Since one of my children died in January 2021, I have begun a tradition of taking a vacation in late October over his birthday. During that week or so, I unplug from the world. It’s a time for reflection, for memory, for grieving, and for filling my mind—or distracting my thoughts. I’m no adrenaline junkie, so my adventures are mild. This year, I went with my best friend to Charleston, South Carolina.
I enjoy these historic cities. They have such interesting stories, such colorful characters. Our days were filled with immersion into historic sites, seeing the beauty and the horror, and acknowledging both the good and the bad of what came before. We indulged in local cuisine. We basked in the warm sunshine and ocean breezes. We walked along the beach.
Our first excursion was a trail ride at the former Middleton plantation. Now a boarding stable and equestrian center, the property offers guided trail rides through the wooded areas and around a defunct rice pond. We learned about the unending toil and hardship of rice production, the slaves who were imported from western Africa and forced into service using the knowledge they brought with them from Africa to enrich their owners, the diseases the slaves brought with them (e.g., malaria), and the dangers they faced (alligators, venemous snakes, etc.). I rode a draft horse cross named Bella retired from a career as a police mount in Savannah; my friend rode a pony of indeterminate lineage. Both were faultless on the trail, inured to the hapless incompetence of inexperienced riders who had never been on a horse before. I learned that the alligators which like to bask on the sunny stretches of trail circling the rice pond were actually afraid of the horses and would not confront them. That was good, because I really didn’t want to come close to an alligator.
Next we visited the Magnolia plantation, originally 2,500 acres, and still owned by the Dreyton family. We took in the “Slavery to Freedom” seminar in which the speaker spoke frankly about the horror of a slave’s life on a rice plantation. We toured the remaining slave cabins which were continually occupied until 1990, long after the Emanciptation Proclamation was issued.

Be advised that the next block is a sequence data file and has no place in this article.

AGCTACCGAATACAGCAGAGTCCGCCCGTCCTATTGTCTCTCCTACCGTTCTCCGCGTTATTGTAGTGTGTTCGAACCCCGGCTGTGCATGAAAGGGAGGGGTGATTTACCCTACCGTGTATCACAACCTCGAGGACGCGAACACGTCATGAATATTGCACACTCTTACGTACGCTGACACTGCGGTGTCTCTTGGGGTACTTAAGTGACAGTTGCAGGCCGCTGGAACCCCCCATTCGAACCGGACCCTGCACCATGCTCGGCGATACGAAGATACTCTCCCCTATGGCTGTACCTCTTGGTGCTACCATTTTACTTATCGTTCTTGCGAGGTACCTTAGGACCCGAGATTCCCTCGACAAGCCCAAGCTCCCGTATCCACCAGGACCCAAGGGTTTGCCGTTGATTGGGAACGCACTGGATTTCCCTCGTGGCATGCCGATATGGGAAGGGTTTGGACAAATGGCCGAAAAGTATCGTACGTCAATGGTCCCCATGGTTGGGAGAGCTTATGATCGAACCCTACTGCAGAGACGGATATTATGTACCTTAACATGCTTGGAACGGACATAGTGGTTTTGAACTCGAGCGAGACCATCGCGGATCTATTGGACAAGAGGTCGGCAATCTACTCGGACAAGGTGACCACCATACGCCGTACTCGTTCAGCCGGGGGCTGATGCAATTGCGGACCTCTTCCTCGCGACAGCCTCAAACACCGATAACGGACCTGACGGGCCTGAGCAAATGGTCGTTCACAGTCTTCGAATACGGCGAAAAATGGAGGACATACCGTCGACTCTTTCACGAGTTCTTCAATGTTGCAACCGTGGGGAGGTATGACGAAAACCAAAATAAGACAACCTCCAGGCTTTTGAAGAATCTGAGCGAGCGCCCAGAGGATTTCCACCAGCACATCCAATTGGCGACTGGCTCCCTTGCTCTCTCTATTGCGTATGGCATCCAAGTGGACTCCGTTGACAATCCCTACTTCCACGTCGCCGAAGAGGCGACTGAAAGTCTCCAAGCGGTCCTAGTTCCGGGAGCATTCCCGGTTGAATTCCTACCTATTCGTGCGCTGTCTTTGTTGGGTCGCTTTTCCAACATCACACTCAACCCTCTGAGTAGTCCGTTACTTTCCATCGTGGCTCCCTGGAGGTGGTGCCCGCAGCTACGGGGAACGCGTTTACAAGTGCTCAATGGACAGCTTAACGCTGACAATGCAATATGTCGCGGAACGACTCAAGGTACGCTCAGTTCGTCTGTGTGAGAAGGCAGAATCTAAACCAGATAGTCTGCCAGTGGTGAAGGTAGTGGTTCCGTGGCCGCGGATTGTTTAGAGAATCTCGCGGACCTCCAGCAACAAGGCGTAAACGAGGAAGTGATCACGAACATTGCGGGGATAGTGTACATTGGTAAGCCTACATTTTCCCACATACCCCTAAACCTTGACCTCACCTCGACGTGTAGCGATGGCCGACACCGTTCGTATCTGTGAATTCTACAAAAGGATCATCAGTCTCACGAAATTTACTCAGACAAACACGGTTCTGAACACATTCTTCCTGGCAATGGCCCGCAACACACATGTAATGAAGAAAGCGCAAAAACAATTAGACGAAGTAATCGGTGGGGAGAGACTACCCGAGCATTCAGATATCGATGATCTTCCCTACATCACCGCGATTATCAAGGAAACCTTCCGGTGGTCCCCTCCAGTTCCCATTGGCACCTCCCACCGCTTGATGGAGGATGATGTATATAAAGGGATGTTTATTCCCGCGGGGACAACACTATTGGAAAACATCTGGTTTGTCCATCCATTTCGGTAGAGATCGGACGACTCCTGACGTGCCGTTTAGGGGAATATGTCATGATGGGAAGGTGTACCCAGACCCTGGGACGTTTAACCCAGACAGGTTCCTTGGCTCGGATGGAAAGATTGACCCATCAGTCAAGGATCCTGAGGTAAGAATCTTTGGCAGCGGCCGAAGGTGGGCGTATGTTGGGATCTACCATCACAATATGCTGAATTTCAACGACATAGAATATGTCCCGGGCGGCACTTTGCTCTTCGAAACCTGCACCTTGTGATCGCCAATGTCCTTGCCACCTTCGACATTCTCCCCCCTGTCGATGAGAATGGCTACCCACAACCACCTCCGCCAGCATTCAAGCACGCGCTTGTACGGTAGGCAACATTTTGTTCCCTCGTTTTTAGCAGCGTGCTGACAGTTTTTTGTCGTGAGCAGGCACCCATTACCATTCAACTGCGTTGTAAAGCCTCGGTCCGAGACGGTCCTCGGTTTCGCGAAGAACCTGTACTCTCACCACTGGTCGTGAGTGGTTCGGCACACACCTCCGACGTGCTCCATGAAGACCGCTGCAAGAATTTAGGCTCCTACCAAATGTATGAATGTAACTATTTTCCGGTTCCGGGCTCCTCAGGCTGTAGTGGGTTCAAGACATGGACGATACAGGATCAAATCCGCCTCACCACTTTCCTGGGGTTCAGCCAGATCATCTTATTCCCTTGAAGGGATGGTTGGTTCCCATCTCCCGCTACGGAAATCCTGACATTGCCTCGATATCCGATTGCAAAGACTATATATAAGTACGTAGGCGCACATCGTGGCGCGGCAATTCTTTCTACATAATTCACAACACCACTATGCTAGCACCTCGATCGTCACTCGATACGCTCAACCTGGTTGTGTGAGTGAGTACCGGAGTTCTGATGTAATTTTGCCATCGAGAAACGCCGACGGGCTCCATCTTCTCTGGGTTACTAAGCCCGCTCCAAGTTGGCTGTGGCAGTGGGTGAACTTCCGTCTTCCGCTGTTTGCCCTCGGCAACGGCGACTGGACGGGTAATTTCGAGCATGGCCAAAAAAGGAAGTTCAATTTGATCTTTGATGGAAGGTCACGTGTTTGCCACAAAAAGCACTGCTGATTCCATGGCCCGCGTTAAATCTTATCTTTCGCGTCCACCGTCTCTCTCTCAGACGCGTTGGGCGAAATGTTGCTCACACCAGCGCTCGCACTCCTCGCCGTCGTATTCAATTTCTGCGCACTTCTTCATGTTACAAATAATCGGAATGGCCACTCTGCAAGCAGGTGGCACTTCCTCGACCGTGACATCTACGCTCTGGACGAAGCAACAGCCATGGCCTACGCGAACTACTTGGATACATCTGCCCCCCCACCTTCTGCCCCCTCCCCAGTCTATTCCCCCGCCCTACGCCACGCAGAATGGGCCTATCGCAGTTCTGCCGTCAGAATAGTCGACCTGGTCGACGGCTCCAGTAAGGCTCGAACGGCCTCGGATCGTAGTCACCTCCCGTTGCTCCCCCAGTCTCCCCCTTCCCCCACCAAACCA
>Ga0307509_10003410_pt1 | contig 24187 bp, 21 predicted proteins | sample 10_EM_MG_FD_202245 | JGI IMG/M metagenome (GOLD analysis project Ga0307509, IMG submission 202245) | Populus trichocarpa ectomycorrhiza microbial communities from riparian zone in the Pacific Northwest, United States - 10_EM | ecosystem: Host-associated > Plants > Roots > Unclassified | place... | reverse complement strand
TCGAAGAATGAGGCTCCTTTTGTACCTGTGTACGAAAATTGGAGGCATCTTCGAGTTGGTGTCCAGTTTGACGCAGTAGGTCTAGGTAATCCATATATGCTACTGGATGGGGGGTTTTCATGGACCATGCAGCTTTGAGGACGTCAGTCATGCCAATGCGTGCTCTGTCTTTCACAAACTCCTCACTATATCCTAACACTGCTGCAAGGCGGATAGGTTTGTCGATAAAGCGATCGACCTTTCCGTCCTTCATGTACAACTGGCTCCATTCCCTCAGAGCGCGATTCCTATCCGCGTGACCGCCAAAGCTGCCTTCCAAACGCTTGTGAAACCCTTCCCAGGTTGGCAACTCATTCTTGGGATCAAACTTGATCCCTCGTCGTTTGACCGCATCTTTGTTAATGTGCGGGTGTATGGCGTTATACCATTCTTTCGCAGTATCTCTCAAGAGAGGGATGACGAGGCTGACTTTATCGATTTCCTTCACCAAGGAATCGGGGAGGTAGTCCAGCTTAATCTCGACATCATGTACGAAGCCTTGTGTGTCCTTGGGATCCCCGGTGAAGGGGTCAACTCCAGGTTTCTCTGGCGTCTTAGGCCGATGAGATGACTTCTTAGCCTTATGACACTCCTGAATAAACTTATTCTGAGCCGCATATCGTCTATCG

If I recall correctly, the Dreytons are again attempting to farm rice on the plantation, this time using paid labor and industrial machinery. Our tour guide emphasized that the plantation was and continues to be a for-profit operation. We saw the “big house,” the family’s third, but did not go inside. Instead, we toured the gardens and saw egrets, herons, turtles, and alligators. It’s a beautiful place originally built on the blood, sweat, and tears of enslaved persons. So, you see what I mean by seeing and acknowledging both the beauty and the horror of history.
We went on a carriage tour of Charleston. The intricate wrought iron railings and garden gates reminded me of New Orleans, Louisiana. Again, we heard more of the city’s colorful history, gawked at the magnificent architecture, and cooed at the Belgian named Curtis who pulled our carriage. We learned that the horse-drawn carriage industry is the most strongly regulated in the USA. The horses all looked content and well cared for.
We went on a sailing tour of the harbor. You can bet that experience will find its way into a story. I got a few things wrong in my books. The sails didn’t snap in the wind; but the block and tackle did clank. The water didn’t slap at the boat’s hull. The journey in the calm water of the harbor was surprisingly quiet. Peaceful. We rode in a schooner, a three-masted ship. Captain Andy entertained us with his patter. We saw dolphins and pelicans. I’d put this as the highlight of my vacation.
We also toured the USS Yorktown, a World War II aircraft carrier that saw service into the 1970s, and the USS Laffey, a WWII Navy Destroyer that also saw service until the 1970s. Both are permanently berthed at Patriot’s Point. Our tour guide was knowledgeable and enthusiastic; he kept the patter interesting and moved at a quick pace for a 72-year-old man who was a former sailor. The snippet of military history and life aboard a naval vessel was insightful.
Our evenings were spent in the condo we rented on the Isle of Palms. Last year’s vacation to Williamsburg, Virginia showed us that a two-bedroom, two-bathroom suite with kitchen and living area works perfectly for us—much better than two separate hotel rooms. We saved a bit of money by dining out for lunch rather than supper. (Lunch prices tend to be less expensive.) We cooked supper for ourselves. We visited shops and art galleries. We wandered through the historic City Market and purchased items for ourselves and gifts for loved ones. I bought pralines for my husband. (He loves those.) We went to Mass on my son’s birthday.
On October 27, we attended Mass at the Cathedral of St. John the Baptist. The outside of the church is dark and gothic. Prepare for the shock when you enter: it’s bright and airy, simply stunning with gilding and stained glass. Attending Mass on the anniveraries of my son’s birthday and death has become a tradition, too. It seems a fitting way to cherish his memory.
(Excuse me while I blink away the tears.)
I’m back at my desk now: butt in chair, hands poised on the keyboard, eyes focused on the monitor. I’m ready to get back to work. The break from social media and email allowed my mind to relax and enabled me to focus on other things, to simple experience life for a brief time without the encumbrances of routine, work-a-day life. It’s a break everyone needs occasionally.